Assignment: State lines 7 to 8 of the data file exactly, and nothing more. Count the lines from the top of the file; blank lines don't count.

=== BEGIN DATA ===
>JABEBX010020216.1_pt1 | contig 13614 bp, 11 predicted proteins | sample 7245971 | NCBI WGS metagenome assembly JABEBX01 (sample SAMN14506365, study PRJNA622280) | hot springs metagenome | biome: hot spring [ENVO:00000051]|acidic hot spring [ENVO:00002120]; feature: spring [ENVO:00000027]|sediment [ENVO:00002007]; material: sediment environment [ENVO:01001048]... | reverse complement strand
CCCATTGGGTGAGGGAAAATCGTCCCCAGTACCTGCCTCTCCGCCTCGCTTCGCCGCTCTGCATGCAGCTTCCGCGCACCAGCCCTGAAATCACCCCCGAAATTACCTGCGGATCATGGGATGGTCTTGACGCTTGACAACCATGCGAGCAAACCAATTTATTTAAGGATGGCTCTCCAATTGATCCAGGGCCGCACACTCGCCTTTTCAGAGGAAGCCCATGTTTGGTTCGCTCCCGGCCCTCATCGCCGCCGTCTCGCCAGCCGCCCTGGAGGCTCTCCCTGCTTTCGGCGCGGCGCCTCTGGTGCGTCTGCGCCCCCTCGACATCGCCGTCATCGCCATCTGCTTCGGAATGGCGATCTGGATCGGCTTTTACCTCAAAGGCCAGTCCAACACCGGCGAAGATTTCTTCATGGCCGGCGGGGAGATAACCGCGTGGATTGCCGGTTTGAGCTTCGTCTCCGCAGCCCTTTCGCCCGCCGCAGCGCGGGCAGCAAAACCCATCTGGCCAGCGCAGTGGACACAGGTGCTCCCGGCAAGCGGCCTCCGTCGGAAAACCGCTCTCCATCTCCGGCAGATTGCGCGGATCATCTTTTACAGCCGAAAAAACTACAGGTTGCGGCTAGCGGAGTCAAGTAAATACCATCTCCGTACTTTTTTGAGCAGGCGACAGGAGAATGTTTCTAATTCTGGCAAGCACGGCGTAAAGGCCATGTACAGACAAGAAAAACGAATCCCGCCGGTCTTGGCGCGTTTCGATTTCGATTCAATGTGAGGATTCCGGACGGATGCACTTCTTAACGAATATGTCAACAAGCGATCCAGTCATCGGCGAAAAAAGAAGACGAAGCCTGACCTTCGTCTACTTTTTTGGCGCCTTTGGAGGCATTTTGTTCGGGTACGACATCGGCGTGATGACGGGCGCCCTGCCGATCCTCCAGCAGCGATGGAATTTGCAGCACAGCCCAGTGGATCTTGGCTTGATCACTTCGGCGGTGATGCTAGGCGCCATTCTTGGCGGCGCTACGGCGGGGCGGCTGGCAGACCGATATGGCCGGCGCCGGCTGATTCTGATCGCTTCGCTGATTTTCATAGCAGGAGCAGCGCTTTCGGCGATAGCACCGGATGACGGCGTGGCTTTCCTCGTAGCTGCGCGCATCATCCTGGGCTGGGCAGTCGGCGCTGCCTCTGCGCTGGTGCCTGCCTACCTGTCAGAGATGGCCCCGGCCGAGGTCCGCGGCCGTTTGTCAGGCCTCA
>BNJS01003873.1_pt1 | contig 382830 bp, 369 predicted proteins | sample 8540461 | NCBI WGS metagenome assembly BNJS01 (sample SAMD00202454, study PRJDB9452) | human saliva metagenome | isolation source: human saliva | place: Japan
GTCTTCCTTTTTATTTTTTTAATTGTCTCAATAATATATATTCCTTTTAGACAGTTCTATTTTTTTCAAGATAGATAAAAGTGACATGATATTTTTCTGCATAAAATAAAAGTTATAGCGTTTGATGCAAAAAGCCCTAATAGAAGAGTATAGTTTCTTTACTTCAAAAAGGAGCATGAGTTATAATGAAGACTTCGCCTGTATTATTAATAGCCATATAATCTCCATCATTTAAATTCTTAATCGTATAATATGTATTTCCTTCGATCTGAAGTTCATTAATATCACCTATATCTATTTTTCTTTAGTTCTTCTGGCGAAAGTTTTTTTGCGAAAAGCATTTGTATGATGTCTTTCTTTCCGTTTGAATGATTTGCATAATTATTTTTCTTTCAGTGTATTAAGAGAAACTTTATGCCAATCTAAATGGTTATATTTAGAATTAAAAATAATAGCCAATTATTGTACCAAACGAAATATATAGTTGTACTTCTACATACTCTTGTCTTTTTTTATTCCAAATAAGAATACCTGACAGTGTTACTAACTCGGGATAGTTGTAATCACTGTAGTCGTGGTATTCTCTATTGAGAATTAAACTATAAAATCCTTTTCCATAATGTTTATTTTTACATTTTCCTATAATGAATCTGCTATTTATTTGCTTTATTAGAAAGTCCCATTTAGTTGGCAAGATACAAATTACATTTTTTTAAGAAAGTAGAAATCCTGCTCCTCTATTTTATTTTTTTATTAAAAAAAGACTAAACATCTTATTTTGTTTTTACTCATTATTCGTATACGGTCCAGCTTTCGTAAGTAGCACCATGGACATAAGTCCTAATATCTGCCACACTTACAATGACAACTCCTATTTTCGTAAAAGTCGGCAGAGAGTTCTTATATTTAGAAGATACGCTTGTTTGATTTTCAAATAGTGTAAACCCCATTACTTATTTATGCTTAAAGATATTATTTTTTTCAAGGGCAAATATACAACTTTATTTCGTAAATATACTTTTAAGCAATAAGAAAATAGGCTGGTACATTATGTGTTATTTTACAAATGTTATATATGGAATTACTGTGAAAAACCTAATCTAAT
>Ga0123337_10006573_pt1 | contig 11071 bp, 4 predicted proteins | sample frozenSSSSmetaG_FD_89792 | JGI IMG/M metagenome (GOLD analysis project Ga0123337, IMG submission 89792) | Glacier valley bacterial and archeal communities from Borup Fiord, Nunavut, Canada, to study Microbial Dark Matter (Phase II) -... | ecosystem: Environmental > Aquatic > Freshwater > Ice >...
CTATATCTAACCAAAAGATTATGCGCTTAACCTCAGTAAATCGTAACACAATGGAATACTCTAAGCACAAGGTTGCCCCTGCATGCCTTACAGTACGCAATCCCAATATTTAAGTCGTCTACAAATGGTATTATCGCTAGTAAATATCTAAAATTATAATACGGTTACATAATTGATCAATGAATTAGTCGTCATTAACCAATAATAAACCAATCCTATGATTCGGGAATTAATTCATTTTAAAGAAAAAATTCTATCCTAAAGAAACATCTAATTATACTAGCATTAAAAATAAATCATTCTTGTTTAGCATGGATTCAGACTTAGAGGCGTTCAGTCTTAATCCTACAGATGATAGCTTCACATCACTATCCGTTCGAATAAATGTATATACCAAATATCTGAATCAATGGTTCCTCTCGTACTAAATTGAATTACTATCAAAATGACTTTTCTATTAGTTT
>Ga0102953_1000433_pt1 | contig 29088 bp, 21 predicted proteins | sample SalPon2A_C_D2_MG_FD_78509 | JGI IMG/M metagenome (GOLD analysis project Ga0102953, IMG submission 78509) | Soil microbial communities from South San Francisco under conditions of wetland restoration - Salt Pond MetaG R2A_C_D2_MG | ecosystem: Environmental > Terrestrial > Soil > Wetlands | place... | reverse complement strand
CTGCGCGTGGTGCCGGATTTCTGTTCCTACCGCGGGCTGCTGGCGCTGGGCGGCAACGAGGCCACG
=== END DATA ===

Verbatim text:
>Ga0102953_1000433_pt1 | contig 29088 bp, 21 predicted proteins | sample SalPon2A_C_D2_MG_FD_78509 | JGI IMG/M metagenome (GOLD analysis project Ga0102953, IMG submission 78509) | Soil microbial communities from South San Francisco under conditions of wetland restoration - Salt Pond MetaG R2A_C_D2_MG | ecosystem: Environmental > Terrestrial > Soil > Wetlands | place... | reverse complement strand
CTGCGCGTGGTGCCGGATTTCTGTTCCTACCGCGGGCTGCTGGCGCTGGGCGGCAACGAGGCCACG